Wal-Mart was suspending its membership in the American Legislative Council (ALEC), which the retailer joined in 1993, the company said late on Wednesday.
Other groups that have backed away from supporting ALEC, include Coca-Cola Co, Kraft Foods Inc, McDonald's Corp, Procter & Gamble Co and the Bill and Melinda Gates Foundation.
The move by Wal-Mart comes more than a month after ALEC abandoned its committee that worked on "public safety and elections" to focus on the economy.
ALEC had come under criticism for its support of "Stand Your Ground" gun laws, such as the "self defense" law under scrutiny in the Florida shooting that killed unarmed 17-year-old Trayvon Martin in February.
ALEC, a pro-business, free-market organization whose members include corporations and mostly Republican lawmakers and lobbyists, also drew scrutiny for promoting laws that require photo identification to vote. ColorOfChange, a liberal advocacy group for black Americans, had said such voting laws disadvantage the poor and minorities.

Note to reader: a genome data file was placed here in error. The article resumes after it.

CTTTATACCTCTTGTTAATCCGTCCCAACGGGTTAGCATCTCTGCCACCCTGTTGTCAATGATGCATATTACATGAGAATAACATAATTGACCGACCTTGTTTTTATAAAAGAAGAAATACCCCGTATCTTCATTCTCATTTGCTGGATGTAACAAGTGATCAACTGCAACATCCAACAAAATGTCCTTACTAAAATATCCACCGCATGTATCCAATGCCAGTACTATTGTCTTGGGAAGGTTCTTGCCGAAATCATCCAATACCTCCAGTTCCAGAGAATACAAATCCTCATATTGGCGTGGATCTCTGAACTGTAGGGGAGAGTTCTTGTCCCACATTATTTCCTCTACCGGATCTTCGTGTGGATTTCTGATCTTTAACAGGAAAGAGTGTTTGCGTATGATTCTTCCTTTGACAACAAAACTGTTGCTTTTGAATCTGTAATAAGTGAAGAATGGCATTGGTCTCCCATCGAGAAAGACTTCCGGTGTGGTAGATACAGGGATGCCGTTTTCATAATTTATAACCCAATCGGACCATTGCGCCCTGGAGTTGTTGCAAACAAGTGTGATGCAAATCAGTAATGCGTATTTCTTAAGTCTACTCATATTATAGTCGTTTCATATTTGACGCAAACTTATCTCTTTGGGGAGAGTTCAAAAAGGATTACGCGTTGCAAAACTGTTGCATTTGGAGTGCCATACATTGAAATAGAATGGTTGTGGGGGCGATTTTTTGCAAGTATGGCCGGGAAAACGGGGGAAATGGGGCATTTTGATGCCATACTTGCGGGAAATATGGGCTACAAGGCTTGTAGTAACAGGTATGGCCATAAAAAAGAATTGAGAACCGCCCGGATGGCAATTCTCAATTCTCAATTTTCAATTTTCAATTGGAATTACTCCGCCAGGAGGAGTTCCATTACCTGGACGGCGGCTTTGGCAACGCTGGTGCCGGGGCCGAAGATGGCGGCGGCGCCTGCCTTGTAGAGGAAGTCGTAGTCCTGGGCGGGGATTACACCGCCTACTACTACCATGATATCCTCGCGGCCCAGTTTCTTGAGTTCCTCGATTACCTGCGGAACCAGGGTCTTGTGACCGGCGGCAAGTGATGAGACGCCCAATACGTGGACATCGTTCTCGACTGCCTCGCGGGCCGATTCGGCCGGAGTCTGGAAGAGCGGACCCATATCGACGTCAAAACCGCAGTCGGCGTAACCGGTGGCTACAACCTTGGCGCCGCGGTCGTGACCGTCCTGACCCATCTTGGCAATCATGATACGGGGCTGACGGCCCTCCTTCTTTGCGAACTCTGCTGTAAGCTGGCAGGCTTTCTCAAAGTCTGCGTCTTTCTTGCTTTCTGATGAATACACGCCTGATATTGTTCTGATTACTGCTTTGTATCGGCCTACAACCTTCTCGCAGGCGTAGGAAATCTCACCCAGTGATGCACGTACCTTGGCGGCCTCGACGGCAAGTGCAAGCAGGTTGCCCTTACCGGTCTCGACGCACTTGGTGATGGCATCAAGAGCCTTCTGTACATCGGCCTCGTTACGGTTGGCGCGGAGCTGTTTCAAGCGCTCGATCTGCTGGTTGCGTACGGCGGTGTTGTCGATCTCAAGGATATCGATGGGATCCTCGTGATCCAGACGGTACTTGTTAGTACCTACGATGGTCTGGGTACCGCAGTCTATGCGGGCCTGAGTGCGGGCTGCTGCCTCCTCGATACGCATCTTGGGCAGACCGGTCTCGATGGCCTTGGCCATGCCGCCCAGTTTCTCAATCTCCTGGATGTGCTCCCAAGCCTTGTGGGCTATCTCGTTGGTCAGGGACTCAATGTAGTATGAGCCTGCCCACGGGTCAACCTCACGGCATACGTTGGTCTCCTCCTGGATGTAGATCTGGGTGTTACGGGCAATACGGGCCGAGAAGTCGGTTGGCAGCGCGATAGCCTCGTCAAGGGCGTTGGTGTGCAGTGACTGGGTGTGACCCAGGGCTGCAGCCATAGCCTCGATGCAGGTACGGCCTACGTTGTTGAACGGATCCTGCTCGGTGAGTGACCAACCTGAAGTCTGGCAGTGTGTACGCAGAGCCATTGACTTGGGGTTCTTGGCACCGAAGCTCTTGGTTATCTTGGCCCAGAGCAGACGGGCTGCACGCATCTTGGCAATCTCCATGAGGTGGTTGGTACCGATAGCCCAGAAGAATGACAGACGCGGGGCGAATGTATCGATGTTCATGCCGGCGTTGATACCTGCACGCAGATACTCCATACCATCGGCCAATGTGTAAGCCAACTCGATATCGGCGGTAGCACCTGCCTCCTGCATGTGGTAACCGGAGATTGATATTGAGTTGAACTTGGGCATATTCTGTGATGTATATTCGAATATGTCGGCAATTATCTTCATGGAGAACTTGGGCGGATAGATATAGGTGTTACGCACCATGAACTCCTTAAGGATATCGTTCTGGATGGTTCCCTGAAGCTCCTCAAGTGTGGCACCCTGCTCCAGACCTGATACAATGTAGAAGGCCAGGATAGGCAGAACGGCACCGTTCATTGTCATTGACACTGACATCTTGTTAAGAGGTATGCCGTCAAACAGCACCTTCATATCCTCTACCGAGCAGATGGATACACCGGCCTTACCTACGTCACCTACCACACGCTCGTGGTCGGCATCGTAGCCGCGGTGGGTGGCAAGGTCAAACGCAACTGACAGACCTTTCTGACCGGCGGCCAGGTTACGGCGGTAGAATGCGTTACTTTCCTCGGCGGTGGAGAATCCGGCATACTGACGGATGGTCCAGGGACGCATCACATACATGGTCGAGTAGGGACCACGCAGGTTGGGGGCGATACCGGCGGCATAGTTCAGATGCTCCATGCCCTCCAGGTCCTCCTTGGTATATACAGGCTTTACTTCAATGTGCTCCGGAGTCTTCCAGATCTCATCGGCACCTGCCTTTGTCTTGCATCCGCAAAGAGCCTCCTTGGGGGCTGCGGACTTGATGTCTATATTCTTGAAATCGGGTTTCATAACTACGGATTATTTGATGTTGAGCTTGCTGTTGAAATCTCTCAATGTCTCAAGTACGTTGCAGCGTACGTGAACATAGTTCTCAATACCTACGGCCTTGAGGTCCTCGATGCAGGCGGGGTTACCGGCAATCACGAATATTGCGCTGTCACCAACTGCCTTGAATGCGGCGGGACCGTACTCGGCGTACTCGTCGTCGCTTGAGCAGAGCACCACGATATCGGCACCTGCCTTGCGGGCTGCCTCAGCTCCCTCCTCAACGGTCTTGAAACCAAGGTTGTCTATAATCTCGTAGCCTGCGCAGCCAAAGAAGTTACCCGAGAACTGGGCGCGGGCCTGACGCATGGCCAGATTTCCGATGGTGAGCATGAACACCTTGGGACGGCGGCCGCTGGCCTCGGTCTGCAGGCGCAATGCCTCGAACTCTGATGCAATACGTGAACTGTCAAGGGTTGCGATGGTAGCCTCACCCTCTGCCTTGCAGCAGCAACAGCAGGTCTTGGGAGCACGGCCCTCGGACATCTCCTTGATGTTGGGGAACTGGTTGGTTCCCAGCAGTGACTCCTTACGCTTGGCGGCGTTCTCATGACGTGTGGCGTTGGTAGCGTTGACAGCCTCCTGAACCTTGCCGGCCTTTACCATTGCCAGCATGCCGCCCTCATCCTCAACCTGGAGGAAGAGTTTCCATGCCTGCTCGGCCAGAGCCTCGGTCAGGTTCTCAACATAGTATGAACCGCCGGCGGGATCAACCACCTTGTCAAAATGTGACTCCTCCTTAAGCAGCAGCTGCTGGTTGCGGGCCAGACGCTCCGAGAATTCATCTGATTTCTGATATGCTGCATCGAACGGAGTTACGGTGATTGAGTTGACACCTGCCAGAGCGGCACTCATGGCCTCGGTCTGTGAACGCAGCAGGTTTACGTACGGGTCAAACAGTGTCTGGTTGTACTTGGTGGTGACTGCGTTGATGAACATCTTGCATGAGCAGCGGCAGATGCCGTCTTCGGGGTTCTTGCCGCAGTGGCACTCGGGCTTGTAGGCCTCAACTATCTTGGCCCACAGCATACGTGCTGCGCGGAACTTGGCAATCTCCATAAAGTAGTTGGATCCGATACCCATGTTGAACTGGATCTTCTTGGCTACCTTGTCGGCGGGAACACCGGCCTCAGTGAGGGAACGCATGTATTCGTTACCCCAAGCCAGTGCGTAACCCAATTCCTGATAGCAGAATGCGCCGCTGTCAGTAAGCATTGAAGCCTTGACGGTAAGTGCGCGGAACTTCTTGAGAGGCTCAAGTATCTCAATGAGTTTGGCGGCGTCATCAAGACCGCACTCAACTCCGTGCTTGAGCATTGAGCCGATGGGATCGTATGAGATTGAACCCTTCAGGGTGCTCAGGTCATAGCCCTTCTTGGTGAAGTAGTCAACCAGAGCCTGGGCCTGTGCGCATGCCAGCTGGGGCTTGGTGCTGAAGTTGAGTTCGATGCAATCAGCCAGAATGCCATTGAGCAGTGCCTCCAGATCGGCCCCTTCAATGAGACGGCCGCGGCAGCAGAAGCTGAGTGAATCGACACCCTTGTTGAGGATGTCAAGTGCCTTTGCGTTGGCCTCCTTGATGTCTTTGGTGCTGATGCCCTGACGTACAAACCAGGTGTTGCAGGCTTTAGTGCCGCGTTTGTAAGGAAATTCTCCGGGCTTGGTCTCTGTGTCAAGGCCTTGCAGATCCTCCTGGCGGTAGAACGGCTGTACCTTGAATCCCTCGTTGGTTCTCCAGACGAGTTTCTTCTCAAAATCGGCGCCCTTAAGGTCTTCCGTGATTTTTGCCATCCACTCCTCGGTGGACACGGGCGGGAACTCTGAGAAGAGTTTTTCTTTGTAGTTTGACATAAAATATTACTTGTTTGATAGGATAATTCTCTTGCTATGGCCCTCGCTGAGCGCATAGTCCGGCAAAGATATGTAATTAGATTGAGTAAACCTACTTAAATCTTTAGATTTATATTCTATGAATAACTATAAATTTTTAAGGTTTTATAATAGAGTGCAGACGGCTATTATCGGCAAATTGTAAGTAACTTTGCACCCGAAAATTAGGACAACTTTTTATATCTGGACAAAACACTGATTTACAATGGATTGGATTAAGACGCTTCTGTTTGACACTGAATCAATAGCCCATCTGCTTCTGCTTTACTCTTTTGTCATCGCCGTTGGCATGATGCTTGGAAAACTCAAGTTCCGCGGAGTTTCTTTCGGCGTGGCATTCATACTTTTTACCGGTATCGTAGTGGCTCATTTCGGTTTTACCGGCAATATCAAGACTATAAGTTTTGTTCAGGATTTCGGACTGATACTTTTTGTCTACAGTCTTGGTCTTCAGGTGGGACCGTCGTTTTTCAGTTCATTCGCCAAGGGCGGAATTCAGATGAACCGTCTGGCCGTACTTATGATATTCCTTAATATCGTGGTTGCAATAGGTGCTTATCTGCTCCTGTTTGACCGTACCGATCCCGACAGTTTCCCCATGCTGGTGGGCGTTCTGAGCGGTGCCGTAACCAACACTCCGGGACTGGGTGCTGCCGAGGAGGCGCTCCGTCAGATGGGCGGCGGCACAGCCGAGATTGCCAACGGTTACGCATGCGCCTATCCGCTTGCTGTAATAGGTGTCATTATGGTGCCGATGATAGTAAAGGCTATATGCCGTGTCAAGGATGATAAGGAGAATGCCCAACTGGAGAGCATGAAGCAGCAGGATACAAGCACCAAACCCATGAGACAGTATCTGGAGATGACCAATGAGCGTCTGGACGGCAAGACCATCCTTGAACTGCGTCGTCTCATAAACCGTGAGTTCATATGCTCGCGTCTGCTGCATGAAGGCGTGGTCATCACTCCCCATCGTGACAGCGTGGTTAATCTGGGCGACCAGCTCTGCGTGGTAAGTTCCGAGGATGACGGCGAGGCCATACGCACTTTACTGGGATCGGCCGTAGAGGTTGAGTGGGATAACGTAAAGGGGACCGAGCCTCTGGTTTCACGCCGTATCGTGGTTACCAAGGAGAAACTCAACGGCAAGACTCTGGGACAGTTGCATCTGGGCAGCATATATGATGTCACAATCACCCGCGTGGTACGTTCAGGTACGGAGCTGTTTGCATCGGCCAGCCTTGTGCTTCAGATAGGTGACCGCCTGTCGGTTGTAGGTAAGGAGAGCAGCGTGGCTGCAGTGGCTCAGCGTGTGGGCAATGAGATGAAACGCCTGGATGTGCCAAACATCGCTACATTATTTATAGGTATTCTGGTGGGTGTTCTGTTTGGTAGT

"Previously, we expressed our concerns about ALEC's decision to weigh in on issues that stray from its core mission 'to advance the Jeffersonian principles of free markets,'" Maggie Sans, Wal-Mart's vice president of public affairs and government relations, said in a May 30 letter to ALEC's national chairman and executive director.
"We feel that the divide between these activities and our purpose as a business has become too wide. To that end, we are suspending our membership in ALEC."
Sans is also giving up her role as secretary of ALEC's private enterprise board. MORE HERE
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